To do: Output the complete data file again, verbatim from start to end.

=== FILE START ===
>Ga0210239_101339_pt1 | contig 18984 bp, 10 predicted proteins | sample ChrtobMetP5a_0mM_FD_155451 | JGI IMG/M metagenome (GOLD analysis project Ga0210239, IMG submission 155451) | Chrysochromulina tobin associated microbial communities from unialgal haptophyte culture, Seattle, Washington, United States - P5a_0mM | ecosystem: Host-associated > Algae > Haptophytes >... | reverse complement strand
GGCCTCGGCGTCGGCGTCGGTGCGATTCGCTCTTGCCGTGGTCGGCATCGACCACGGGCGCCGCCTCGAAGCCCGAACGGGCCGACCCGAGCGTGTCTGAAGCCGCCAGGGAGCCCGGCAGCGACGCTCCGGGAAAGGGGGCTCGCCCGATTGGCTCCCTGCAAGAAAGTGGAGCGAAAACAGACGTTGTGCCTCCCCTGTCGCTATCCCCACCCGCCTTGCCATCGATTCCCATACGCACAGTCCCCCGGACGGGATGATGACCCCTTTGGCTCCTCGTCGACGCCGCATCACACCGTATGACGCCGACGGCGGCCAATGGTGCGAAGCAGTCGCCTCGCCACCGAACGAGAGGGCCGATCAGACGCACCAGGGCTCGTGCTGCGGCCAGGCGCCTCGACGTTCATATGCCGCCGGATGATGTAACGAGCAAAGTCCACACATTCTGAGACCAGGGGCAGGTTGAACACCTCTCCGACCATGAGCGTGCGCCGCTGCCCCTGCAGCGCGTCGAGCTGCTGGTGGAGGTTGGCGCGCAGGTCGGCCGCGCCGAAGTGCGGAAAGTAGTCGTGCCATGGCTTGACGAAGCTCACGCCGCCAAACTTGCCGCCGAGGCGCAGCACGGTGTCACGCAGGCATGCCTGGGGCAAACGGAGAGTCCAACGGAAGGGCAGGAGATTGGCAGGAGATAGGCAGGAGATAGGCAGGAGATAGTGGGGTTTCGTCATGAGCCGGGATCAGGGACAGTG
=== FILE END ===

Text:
>Ga0210239_101339_pt1 | contig 18984 bp, 10 predicted proteins | sample ChrtobMetP5a_0mM_FD_155451 | JGI IMG/M metagenome (GOLD analysis project Ga0210239, IMG submission 155451) | Chrysochromulina tobin associated microbial communities from unialgal haptophyte culture, Seattle, Washington, United States - P5a_0mM | ecosystem: Host-associated > Algae > Haptophytes >... | reverse complement strand
GGCCTCGGCGTCGGCGTCGGTGCGATTCGCTCTTGCCGTGGTCGGCATCGACCACGGGCGCCGCCTCGAAGCCCGAACGGGCCGACCCGAGCGTGTCTGAAGCCGCCAGGGAGCCCGGCAGCGACGCTCCGGGAAAGGGGGCTCGCCCGATTGGCTCCCTGCAAGAAAGTGGAGCGAAAACAGACGTTGTGCCTCCCCTGTCGCTATCCCCACCCGCCTTGCCATCGATTCCCATACGCACAGTCCCCCGGACGGGATGATGACCCCTTTGGCTCCTCGTCGACGCCGCATCACACCGTATGACGCCGACGGCGGCCAATGGTGCGAAGCAGTCGCCTCGCCACCGAACGAGAGGGCCGATCAGACGCACCAGGGCTCGTGCTGCGGCCAGGCGCCTCGACGTTCATATGCCGCCGGATGATGTAACGAGCAAAGTCCACACATTCTGAGACCAGGGGCAGGTTGAACACCTCTCCGACCATGAGCGTGCGCCGCTGCCCCTGCAGCGCGTCGAGCTGCTGGTGGAGGTTGGCGCGCAGGTCGGCCGCGCCGAAGTGCGGAAAGTAGTCGTGCCATGGCTTGACGAAGCTCACGCCGCCAAACTTGCCGCCGAGGCGCAGCACGGTGTCACGCAGGCATGCCTGGGGCAAACGGAGAGTCCAACGGAAGGGCAGGAGATTGGCAGGAGATAGGCAGGAGATAGGCAGGAGATAGTGGGGTTTCGTCATGAGCCGGGATCAGGGACAGTG